Attacks/Breaches

1/4/2019
03:55 PM
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Data on Hundreds of German Politicians Published Online in Massive Compromise

Authorities are investigating if breach resulted from a leak or a cyberattack.

Private emails, contacts, copies of identity cards, and other personal information belonging to hundreds of German politicians — including Chancellor Angela Merkel — were recently stolen and published on Twitter through the course of December.

The cause of the huge breach is still being investigated. But some media outlets, including Reuters, quoted Germany's Interior Minister Horst Seehofer as saying the data appears to have been illegally obtained by someone using stolen login information for cloud services, email accounts, and social media accounts belonging to the victims.

There is no evidence that the German government's IT systems or networks were compromised, Seehofer said. German investigators are trying to figure out if the breach was the result of a deliberate leak by someone with access to the data or came from a cyberattack, according to Reuters, quoting an unnamed source.

The data that was leaked via Twitter last month included figures from every major political party in Germany except Alternative for Germany (AfD), a far-right-wing party, the BBC reported. The leaked information included Merkel's email address and several emails that she sent and received. Other victims included member of Germany's national parliament, MPs from state parliaments, and a handful of journalists and TV personalities.

The victim profile has led to speculation that some German right-wing groups may have been behind the leak. There is also some suspicion that a Russian advanced threat group, working on behalf of the government, may have been involved, the BBC said.

CrowdStrike, a security vendor that tracks multiple Russian threat groups, says the data currently available suggests the Twitter accounts that were used to post the data were likely managed by the same group of individuals.

 "An analysis of the Twitter follower network used to leak the data indicates that the leak may have a political angle," says Adam Meyers, CrowdStrike's vice president of intelligence. "The motivation behind the leaks remains unclear. With the analysis presently available, CrowdStrike Intelligence cannot rule out an information operation."

On Friday, the Hamburg Commissioner for Data Protection and Freedom of Information noted that the office had asked Twitter to remove access to links pointing to the stolen data but has not heard back from the company. The Twitter account that was used to publish the data has already been shut down. The effort now is try and block links pointing to other platforms where the actual data is located, the Commissioner said in a statement.

"The amount of data published is immense," the Commissioner's office noted. Even though the information that has been leaked has no public safety implication, the potential damage to the affected individuals is significant, it said.

Dave Weinstein, vice president of threat research at Claroty, says that based on the range of information leaked, the breach appears to result from numerous types of account compromises, including email as well as social and financial accounts.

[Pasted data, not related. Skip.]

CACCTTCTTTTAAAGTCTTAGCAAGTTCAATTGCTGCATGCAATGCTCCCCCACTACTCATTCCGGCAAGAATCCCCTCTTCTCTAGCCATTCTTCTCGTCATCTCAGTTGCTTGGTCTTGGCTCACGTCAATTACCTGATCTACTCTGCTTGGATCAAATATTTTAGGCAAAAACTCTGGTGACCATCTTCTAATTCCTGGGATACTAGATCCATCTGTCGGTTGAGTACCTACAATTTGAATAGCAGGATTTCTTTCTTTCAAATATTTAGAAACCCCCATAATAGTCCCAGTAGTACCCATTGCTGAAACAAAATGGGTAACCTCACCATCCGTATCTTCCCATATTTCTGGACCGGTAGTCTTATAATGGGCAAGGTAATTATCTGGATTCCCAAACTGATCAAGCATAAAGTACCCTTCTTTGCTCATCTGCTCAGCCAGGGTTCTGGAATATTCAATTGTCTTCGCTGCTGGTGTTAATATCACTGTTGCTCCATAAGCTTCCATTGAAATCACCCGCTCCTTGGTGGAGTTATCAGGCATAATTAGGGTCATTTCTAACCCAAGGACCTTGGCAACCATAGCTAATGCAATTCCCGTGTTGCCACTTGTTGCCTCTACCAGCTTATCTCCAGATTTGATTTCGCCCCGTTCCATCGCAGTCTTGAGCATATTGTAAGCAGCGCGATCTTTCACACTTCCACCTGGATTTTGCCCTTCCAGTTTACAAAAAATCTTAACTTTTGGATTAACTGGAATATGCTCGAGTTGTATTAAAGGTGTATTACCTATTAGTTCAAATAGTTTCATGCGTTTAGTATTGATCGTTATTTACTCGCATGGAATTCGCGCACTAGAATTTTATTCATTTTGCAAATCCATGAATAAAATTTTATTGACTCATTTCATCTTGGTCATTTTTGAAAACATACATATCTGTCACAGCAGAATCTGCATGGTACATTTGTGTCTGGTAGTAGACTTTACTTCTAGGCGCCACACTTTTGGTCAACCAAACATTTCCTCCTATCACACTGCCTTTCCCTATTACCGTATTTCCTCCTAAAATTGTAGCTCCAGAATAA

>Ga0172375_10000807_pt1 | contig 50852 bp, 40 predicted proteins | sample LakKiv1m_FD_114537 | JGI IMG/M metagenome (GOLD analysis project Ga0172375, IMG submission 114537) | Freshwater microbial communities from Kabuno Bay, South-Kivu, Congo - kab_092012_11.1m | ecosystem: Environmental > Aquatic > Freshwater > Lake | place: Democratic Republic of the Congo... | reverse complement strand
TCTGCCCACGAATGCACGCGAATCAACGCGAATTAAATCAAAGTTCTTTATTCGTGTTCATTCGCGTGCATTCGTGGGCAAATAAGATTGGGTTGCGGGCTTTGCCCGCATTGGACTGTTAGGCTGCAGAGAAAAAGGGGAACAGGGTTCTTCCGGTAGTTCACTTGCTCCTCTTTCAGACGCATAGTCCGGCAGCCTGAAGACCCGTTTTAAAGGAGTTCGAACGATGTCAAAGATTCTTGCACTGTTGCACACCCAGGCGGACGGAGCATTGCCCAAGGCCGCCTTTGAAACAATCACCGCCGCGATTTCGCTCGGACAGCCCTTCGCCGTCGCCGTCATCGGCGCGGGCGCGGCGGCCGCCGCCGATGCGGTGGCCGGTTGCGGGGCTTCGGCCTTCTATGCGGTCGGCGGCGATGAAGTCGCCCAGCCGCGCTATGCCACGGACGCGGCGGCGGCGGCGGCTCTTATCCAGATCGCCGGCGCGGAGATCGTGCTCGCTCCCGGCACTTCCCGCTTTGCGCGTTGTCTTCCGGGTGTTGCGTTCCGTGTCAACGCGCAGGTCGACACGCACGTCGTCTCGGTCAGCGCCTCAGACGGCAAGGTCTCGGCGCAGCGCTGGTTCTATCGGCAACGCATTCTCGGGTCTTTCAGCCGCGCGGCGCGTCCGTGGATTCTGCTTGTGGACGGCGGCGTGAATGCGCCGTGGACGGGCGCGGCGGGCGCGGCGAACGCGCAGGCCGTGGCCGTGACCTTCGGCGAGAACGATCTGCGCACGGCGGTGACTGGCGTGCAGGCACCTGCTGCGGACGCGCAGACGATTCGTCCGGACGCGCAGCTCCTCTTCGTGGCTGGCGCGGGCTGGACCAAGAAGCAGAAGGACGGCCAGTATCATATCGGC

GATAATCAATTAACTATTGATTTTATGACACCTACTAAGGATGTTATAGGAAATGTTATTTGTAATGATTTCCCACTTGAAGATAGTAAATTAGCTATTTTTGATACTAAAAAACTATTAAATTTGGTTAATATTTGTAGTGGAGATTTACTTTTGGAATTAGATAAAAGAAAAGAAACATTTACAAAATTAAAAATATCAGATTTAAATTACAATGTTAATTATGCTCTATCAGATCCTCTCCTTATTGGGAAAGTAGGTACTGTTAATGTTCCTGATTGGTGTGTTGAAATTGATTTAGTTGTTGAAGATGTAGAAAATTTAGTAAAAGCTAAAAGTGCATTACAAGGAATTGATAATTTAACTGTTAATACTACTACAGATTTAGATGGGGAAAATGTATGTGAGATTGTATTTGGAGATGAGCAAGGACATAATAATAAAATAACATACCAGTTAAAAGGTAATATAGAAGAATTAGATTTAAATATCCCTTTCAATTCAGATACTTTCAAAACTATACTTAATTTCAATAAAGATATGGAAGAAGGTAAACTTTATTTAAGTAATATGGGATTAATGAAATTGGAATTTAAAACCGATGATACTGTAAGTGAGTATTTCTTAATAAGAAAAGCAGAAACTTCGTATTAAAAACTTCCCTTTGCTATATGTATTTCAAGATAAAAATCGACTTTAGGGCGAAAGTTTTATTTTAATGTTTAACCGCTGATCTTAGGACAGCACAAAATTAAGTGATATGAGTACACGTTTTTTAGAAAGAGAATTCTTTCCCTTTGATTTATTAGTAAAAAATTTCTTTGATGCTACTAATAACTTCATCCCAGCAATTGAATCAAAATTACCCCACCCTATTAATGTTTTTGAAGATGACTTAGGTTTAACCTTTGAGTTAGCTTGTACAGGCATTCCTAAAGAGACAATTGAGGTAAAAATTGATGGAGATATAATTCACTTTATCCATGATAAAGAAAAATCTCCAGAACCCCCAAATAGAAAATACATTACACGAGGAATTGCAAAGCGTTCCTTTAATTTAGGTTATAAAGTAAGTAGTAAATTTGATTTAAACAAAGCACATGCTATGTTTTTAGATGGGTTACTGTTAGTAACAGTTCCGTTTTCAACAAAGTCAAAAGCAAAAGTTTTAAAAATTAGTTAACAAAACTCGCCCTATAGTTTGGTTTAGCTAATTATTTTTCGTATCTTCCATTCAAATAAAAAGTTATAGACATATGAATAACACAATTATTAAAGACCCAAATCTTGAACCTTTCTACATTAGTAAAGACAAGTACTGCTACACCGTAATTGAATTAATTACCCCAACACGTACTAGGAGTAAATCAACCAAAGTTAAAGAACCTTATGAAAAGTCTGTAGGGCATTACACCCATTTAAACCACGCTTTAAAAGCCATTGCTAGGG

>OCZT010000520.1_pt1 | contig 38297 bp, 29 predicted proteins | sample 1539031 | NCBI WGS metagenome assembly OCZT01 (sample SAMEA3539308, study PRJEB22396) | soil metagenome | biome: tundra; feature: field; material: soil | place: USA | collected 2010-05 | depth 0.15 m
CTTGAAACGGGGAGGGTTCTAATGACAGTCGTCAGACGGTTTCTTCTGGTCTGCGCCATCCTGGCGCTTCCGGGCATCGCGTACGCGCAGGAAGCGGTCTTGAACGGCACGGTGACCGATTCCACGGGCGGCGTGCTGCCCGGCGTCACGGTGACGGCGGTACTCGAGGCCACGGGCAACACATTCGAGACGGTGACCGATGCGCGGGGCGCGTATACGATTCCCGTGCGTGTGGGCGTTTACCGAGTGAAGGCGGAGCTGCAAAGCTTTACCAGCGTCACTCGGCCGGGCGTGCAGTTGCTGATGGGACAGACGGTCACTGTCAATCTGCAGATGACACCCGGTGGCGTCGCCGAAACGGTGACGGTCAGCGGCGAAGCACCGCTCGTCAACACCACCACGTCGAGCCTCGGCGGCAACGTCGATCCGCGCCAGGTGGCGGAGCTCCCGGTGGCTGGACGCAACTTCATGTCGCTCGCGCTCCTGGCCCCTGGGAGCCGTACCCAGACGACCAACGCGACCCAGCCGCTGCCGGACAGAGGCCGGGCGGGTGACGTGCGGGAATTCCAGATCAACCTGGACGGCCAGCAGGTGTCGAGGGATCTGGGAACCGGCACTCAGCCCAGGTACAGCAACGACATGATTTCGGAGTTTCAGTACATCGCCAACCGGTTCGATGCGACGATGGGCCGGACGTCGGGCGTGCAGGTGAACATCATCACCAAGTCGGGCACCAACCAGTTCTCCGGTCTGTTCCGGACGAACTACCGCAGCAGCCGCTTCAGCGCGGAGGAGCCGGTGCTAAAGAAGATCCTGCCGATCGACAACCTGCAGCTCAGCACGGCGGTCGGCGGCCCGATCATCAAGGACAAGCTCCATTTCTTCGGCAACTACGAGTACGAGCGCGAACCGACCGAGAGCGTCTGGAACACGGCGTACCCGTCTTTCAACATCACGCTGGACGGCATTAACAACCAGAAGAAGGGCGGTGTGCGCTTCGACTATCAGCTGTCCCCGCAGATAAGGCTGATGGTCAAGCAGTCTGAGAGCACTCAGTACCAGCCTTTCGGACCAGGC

The hackers could have used numerous tactics to compromises these accounts, including spearphising and other forms of social engineering. "It's also possible that these accounts were protected by weak passwords and little to no other authentication controls, which would have made it easier for the attackers to gain access without detection."

Given the victim profile the motivations are very likely political and ideological in nature, Weinstein says. "The absence of right-wing victims suggests that the perpetrator might be a right-wing activity, but it is hardly a conclusive indicator at this point."

The nature of the German data compromise has evoked some comparisons to the 2016 attacks on the Democratic Party networks in the US and the misinformation campaign in the run-up to the presidential election.

"There is a history of Russian state sponsored interference and cyberattacks into western democracies, particularly those aligned with NATO," says Matt Walmsley, EMEA director at Vectra.

Though there's no evidence to support any direct attribution yet, if Russia was the attack, it would not be surprising if threat actors like the Sofacy group (aka Fancy Bear/APT28) were involved. In the past, the group has been linked to attacks on the German parliament, he notes. "Erosion of confidence in the government could benefit nation states wishing to promote political instability in Germany," Walmsley says.

Related Content:

Jai Vijayan is a seasoned technology reporter with over 20 years of experience in IT trade journalism. He was most recently a Senior Editor at Computerworld, where he covered information security and data privacy issues for the publication. Over the course of his 20-year ... View Full Bio

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REISEN1955
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1/7/2019 | 1:27:03 PM
As a Jew
I hate to admit it but I am smiling at this one.....
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